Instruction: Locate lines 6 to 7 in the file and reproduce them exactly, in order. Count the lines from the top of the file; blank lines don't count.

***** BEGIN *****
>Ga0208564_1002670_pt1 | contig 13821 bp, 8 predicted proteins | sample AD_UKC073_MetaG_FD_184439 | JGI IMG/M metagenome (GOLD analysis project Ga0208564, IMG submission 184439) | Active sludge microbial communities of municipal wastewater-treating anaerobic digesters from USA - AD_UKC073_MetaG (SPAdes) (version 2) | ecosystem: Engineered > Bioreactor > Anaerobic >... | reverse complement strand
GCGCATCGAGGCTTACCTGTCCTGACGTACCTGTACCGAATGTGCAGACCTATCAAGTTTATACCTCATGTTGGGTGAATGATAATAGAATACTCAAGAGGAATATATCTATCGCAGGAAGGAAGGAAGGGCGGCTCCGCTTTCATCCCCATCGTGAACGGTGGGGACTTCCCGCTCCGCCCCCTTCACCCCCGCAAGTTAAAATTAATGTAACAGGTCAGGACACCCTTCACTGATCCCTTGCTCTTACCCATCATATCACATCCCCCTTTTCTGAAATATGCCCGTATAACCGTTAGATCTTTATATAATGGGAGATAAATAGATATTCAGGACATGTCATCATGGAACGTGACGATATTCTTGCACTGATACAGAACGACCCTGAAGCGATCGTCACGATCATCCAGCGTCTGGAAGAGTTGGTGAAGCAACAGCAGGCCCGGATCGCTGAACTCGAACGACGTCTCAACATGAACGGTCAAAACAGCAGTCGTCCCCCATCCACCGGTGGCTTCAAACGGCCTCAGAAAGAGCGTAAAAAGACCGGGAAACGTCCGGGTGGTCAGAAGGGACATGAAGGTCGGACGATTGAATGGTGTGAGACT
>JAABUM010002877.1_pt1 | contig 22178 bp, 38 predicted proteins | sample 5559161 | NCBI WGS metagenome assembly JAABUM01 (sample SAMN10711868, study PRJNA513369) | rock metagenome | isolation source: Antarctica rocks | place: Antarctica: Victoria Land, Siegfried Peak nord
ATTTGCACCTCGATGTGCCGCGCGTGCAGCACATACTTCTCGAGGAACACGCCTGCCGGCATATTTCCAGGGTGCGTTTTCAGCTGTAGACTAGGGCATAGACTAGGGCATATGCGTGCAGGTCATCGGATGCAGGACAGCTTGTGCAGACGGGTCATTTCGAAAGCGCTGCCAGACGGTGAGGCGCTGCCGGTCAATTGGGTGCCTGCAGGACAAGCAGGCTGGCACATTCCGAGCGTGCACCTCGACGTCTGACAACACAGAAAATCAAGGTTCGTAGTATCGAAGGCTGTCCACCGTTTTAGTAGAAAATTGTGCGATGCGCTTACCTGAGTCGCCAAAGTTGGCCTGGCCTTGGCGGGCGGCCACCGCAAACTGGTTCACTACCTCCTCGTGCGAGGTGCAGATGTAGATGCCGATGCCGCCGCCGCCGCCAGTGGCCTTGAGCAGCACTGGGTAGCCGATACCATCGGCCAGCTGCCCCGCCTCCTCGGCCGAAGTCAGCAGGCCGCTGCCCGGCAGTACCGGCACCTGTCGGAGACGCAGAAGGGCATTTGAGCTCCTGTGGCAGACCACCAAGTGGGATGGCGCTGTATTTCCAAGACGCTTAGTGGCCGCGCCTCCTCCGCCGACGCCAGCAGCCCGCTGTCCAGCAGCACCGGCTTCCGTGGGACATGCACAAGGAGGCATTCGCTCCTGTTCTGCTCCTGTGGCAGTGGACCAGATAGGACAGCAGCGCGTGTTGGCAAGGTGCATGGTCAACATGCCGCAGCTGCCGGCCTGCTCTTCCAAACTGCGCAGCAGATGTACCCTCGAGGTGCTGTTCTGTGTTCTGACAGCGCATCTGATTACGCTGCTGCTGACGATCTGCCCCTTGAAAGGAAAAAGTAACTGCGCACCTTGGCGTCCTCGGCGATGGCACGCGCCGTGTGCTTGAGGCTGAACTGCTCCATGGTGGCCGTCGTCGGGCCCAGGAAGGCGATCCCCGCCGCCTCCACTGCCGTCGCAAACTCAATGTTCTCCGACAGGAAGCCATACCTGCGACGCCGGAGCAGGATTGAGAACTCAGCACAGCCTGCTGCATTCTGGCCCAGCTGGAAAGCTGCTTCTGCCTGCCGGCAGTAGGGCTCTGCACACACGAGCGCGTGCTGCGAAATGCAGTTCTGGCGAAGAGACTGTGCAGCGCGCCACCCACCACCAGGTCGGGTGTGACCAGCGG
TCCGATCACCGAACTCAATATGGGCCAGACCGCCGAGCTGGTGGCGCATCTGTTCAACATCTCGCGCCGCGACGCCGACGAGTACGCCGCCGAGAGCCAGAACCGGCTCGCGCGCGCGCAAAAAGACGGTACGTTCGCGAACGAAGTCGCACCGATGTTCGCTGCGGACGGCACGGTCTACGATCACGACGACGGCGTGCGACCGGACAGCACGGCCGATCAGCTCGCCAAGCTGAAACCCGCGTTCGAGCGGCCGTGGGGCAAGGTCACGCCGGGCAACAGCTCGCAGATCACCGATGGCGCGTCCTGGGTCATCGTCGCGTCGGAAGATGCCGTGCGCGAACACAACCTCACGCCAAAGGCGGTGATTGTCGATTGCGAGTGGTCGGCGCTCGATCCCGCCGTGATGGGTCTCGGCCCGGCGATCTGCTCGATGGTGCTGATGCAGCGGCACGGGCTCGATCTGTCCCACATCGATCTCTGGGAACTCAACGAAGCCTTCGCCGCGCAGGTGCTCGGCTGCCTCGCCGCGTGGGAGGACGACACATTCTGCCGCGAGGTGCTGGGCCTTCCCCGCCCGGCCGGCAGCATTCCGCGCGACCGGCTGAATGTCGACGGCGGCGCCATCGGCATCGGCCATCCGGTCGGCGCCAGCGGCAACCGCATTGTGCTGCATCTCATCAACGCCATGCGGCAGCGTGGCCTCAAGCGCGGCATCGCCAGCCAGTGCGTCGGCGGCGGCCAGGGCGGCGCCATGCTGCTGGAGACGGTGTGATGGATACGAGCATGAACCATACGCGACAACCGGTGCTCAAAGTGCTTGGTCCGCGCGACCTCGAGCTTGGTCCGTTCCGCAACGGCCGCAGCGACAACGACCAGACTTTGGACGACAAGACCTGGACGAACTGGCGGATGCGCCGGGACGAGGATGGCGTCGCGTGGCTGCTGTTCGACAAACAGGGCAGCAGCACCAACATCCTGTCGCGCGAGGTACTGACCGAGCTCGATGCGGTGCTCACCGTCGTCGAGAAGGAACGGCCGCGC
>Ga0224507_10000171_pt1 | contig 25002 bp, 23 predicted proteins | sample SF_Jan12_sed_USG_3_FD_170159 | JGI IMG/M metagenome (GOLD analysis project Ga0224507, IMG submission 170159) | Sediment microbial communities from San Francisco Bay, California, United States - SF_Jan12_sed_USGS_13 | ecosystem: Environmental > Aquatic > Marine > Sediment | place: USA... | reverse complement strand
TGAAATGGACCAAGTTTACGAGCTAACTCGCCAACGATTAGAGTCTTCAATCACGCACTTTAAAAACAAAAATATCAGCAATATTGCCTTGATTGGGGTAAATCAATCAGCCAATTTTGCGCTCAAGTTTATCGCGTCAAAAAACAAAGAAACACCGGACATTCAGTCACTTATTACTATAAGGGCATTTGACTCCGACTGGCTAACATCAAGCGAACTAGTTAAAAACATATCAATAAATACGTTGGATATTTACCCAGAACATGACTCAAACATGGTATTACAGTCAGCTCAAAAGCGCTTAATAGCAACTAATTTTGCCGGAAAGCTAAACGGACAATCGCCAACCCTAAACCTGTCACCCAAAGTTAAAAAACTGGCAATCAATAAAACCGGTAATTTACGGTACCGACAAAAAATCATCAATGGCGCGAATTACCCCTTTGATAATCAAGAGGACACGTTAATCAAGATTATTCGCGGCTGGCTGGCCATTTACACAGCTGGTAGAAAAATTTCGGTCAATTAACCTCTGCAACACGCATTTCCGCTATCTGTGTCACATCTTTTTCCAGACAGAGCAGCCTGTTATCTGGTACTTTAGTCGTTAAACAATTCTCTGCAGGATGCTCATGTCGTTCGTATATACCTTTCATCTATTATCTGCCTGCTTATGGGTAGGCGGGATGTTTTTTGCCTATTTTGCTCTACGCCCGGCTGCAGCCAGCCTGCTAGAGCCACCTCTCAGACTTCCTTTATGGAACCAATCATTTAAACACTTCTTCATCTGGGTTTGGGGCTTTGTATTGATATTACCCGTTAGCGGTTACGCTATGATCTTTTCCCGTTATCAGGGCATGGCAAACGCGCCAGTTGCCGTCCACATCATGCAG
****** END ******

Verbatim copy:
>Ga0224507_10000171_pt1 | contig 25002 bp, 23 predicted proteins | sample SF_Jan12_sed_USG_3_FD_170159 | JGI IMG/M metagenome (GOLD analysis project Ga0224507, IMG submission 170159) | Sediment microbial communities from San Francisco Bay, California, United States - SF_Jan12_sed_USGS_13 | ecosystem: Environmental > Aquatic > Marine > Sediment | place: USA... | reverse complement strand
TGAAATGGACCAAGTTTACGAGCTAACTCGCCAACGATTAGAGTCTTCAATCACGCACTTTAAAAACAAAAATATCAGCAATATTGCCTTGATTGGGGTAAATCAATCAGCCAATTTTGCGCTCAAGTTTATCGCGTCAAAAAACAAAGAAACACCGGACATTCAGTCACTTATTACTATAAGGGCATTTGACTCCGACTGGCTAACATCAAGCGAACTAGTTAAAAACATATCAATAAATACGTTGGATATTTACCCAGAACATGACTCAAACATGGTATTACAGTCAGCTCAAAAGCGCTTAATAGCAACTAATTTTGCCGGAAAGCTAAACGGACAATCGCCAACCCTAAACCTGTCACCCAAAGTTAAAAAACTGGCAATCAATAAAACCGGTAATTTACGGTACCGACAAAAAATCATCAATGGCGCGAATTACCCCTTTGATAATCAAGAGGACACGTTAATCAAGATTATTCGCGGCTGGCTGGCCATTTACACAGCTGGTAGAAAAATTTCGGTCAATTAACCTCTGCAACACGCATTTCCGCTATCTGTGTCACATCTTTTTCCAGACAGAGCAGCCTGTTATCTGGTACTTTAGTCGTTAAACAATTCTCTGCAGGATGCTCATGTCGTTCGTATATACCTTTCATCTATTATCTGCCTGCTTATGGGTAGGCGGGATGTTTTTTGCCTATTTTGCTCTACGCCCGGCTGCAGCCAGCCTGCTAGAGCCACCTCTCAGACTTCCTTTATGGAACCAATCATTTAAACACTTCTTCATCTGGGTTTGGGGCTTTGTATTGATATTACCCGTTAGCGGTTACGCTATGATCTTTTCCCGTTATCAGGGCATGGCAAACGCGCCAGTTGCCGTCCACATCATGCAG